Although rock ’n’ roll no longer dominates the top of the charts, it’s still cemented in most of our minds that rock ’n’ roll isn’t a diverse enterprise. In the United States, the correlation between rock ’n’ roll and race is particularly deep.

While the Rock and Roll Hall of Fame and Museum in Cleveland has inducted such African American music luminaries as the Isley Brothers, Aretha Franklin and James Brown, African Americans are largely missing from most of the popular images of that era. Today, many of us can’t even relate to those times.

While a great number of us, regardless of our racial and ethnic backgrounds, enjoy the same forms of music, it’s hard to imagine that wasn’t always the case, especially in light of how embraced African American artists are today. For those who’ve grown up in an era where MTV regularly mixes in videos from various artists, it’s hard to fathom there was a time when artists such as Michael Jackson and Run-D.M.C. were lauded for breaking racial barriers.

By no means do we want to return to those times, but it’s in our best interest to recognize the realities of our past. It’s easy for us to point to today and wholeheartedly believe our job is done.

In order for us to keep pushing forward to a more embracing society, be it in music in particular or life in general, it’s important for us to know the context in which we live today. For me, African American History For Dummies is the vehicle to recognize that African American contributions, in addition to those of others, to this country have been substantial. I hope the following excerpt goes a long way in communicating that point.


Rock-and-roll has black roots, a fact that may seem surprising given the relative scarcity of African American rock artists and rock bands today. Ike Turner’s 1951 recording “Rocket 88,” the first boasting a distorted guitar, contained the driving backbeat and electric guitar that became commonplace in rock-and-roll. “Sh-boom,” the first acknowledged rock-and-roll song, was recorded by the R&B group the Chords. Other black artists contributed to the new genre.

Despite rock’s early ties to African American musicians, white artists covered early rock-and-roll songs by African Americans: the Crew Cuts, a white group from Canada, took “Sh-boom” straight to number one on the Billboard charts in 1954. Bill Haley and the Comets scored with Joe Turner’s “Shake, Rattle, and Roll,” and Pat Boone covered Fats Domino’s “Ain’t That A Shame” and Little Richard’s “Tutti Frutti.”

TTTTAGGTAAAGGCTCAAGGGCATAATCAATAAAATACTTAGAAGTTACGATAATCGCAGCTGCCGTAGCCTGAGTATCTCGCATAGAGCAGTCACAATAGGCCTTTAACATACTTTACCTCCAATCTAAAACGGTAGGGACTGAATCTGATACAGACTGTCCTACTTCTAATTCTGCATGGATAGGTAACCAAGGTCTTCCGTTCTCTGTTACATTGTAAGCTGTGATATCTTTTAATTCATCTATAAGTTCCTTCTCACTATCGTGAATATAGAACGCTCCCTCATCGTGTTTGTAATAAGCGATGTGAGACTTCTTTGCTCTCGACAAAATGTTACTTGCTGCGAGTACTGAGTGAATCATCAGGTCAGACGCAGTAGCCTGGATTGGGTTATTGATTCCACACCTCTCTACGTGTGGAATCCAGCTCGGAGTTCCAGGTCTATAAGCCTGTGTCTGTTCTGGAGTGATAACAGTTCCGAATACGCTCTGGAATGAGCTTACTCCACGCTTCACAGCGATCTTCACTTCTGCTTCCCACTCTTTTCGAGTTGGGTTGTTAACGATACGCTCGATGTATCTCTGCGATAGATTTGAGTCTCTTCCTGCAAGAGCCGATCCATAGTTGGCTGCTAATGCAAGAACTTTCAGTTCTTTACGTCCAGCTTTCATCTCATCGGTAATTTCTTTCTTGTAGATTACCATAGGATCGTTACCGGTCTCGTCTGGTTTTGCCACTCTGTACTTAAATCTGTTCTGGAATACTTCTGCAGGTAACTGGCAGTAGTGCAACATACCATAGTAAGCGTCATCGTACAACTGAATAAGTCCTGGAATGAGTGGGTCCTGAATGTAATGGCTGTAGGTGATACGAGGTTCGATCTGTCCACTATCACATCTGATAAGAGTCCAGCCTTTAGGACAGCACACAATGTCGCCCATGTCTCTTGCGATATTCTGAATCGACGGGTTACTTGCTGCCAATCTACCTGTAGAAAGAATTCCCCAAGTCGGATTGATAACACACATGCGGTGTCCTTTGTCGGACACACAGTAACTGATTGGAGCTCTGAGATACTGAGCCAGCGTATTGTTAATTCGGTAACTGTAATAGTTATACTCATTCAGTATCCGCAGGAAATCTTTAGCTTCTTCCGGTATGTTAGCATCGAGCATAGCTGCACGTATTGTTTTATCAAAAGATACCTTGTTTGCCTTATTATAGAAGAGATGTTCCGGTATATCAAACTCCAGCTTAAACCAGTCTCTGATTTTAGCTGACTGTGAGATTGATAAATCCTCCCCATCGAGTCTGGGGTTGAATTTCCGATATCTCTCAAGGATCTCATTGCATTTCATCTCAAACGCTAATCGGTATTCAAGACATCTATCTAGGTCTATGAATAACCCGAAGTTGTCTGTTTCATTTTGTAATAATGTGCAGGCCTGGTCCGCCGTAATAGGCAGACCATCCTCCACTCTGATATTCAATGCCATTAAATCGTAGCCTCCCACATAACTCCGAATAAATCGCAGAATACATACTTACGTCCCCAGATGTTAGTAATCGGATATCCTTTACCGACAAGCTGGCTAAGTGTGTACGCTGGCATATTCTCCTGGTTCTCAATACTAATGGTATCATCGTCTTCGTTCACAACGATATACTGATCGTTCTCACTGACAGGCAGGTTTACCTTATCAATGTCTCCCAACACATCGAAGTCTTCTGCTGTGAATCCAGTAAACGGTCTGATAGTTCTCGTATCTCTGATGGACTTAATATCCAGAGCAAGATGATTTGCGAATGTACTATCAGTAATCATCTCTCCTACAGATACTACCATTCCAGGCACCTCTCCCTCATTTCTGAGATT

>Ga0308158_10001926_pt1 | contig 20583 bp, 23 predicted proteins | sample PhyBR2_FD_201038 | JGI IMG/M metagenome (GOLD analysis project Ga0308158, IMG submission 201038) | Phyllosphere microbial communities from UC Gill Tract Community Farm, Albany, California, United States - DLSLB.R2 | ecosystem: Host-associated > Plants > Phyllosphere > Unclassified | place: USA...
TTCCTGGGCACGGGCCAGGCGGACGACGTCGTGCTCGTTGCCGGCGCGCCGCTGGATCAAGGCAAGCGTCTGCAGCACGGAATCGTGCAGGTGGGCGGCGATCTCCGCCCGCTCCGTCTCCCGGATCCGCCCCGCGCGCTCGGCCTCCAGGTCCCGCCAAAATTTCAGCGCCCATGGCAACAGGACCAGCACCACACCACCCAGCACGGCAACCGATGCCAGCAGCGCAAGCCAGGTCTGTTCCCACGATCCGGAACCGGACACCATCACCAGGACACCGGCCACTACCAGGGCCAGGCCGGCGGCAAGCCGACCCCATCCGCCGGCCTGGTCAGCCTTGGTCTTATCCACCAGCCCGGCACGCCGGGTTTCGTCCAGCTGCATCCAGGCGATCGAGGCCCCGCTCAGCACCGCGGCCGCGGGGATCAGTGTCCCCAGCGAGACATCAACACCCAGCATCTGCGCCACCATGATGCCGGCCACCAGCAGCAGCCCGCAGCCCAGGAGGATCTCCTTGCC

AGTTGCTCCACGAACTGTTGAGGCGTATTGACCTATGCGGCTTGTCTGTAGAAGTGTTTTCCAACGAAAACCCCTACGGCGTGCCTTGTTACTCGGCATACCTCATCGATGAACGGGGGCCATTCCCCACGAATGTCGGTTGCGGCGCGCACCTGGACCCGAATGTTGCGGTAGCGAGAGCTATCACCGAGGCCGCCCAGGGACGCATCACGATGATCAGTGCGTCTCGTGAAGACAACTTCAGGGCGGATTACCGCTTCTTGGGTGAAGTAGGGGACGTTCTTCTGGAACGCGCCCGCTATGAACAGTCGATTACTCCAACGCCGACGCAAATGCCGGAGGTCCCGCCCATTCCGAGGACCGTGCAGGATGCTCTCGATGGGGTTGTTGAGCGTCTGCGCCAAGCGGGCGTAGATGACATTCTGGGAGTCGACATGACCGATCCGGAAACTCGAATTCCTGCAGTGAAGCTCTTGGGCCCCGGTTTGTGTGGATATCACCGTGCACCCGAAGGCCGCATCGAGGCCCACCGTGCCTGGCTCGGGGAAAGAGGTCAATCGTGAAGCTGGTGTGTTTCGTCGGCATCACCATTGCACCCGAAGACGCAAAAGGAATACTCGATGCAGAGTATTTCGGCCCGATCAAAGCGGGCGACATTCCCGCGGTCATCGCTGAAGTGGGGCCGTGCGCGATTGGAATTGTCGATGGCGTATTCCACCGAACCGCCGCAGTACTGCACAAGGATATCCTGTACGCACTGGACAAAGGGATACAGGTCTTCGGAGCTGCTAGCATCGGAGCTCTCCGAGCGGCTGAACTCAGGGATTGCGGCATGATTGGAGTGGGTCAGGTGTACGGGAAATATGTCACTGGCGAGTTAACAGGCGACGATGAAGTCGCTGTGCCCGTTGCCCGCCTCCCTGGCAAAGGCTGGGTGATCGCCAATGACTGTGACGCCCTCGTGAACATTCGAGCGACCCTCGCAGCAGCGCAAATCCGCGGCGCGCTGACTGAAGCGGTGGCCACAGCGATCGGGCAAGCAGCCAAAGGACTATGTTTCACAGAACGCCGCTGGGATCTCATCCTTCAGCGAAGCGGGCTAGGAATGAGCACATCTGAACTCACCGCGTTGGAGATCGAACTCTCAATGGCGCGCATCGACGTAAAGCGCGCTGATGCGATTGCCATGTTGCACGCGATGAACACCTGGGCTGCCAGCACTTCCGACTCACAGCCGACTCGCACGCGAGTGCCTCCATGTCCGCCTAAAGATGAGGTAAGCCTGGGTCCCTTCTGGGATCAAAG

Historian Carl Belz, who wrote The Story of Rock (1969), observed that white audiences felt more comfortable with how white artists softened the new exotic sound of rock-and-roll. As landmark decisions dismantling segregation became more common, white America’s racial gatekeepers didn’t overlook rock-and-roll’s black origins. Taunts of “white nigger” directed towards Elvis, who recorded at Sun Studios in Memphis, the first home for many black artists, were in response to rock-and-roll’s black roots.

Some black artists broke through the racial matrix, however. Guitarist Chuck Berry had a hit with “Maybelline,” blues pianist Fats Domino scored big with “Blueberry Hill,” and Little Richard had “Good Golly, Miss Molly.”

British groups like the Beatles and the Rolling Stones had no problems commending black artists for their talents, particularly Muddy Waters and Bo Diddley, who’s often cited as a key figure in the transition of R&B to rock-and-roll. Although classified as R&B during the 1960s and 1970s, Ike and Tina Turner’s style, in retrospect, was more rock-oriented, as evidenced on “Proud Mary.” Jimi Hendrix wasn’t only accepted; he was exalted.

African American Faces

Jimi Hendrix

Despite a heavy R&B tutelage that included playing with the Isley Brothers, 1960s guitarist Jimi Hendrix became a rock legend. (Hendrix’s reputation on the guitar is akin to that of bluesman Robert Johnson.)

Given the times, Hendrix’s talent may have gone unrecognized had he not recorded in England. Known for the hits “Purple Haze” and “Voodoo Child (Slight Return),” Hendrix received his due during his lifetime, but his sudden death in 1970, at age 27, elevated him to cult status.

Hendrix wasn’t alone as a contemporary rock titan. Sly Stone, along with his brother and two sisters, exerted considerable influence with his group Sly and the Family Stone. From 1967 to 1975, the rock group, whose members were predominantly black, created the hits “Everyday People,” “Hot Fun in the Summertime,” and “Thank You (Falettinme Be Mice Elf Agin).”

Mixing funk, soul, and the psychedelic culture of Bay Area hippies, Sly and the Family Stone created a rock sound and look that still distinguishes them. Black rock group Living Colour and Tina Turner, in her solo turn, continued that rock-and-roll legacy into the 1980s.

Excerpted with permission of the publisher John Wiley & Sons, Inc.m African American History for Dummies. Copyright 2007 by Wiley Publishing. This book is available at all bookstores, online booksellers and from the Wiley Web site at, or call (800) 225-5945